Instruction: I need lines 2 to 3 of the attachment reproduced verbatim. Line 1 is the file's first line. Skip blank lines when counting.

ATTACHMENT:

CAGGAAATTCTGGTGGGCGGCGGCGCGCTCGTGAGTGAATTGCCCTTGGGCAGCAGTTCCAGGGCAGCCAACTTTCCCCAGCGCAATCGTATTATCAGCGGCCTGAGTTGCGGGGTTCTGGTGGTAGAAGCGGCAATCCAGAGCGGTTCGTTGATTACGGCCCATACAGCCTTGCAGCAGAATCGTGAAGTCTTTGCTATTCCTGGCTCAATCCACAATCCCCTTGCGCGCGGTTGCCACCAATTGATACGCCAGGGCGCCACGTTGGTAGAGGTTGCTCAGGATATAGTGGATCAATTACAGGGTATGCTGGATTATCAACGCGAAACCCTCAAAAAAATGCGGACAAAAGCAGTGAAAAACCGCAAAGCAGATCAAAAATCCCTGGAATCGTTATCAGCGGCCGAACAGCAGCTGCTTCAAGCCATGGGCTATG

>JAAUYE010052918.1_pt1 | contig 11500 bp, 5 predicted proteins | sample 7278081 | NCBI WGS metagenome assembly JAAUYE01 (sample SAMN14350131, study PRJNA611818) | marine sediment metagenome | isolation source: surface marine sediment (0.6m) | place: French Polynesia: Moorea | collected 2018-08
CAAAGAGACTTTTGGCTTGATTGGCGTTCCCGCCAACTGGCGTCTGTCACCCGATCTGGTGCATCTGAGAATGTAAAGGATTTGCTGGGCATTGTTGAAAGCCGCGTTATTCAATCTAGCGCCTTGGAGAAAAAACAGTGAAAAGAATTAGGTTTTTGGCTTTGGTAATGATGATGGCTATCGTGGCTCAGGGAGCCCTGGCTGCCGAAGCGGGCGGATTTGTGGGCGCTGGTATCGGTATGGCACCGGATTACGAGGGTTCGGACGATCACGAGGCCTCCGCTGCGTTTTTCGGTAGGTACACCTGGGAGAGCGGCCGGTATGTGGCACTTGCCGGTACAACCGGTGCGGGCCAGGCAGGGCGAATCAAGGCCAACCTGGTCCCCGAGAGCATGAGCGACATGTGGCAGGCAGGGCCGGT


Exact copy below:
>JAAUYE010052918.1_pt1 | contig 11500 bp, 5 predicted proteins | sample 7278081 | NCBI WGS metagenome assembly JAAUYE01 (sample SAMN14350131, study PRJNA611818) | marine sediment metagenome | isolation source: surface marine sediment (0.6m) | place: French Polynesia: Moorea | collected 2018-08
CAAAGAGACTTTTGGCTTGATTGGCGTTCCCGCCAACTGGCGTCTGTCACCCGATCTGGTGCATCTGAGAATGTAAAGGATTTGCTGGGCATTGTTGAAAGCCGCGTTATTCAATCTAGCGCCTTGGAGAAAAAACAGTGAAAAGAATTAGGTTTTTGGCTTTGGTAATGATGATGGCTATCGTGGCTCAGGGAGCCCTGGCTGCCGAAGCGGGCGGATTTGTGGGCGCTGGTATCGGTATGGCACCGGATTACGAGGGTTCGGACGATCACGAGGCCTCCGCTGCGTTTTTCGGTAGGTACACCTGGGAGAGCGGCCGGTATGTGGCACTTGCCGGTACAACCGGTGCGGGCCAGGCAGGGCGAATCAAGGCCAACCTGGTCCCCGAGAGCATGAGCGACATGTGGCAGGCAGGGCCGGT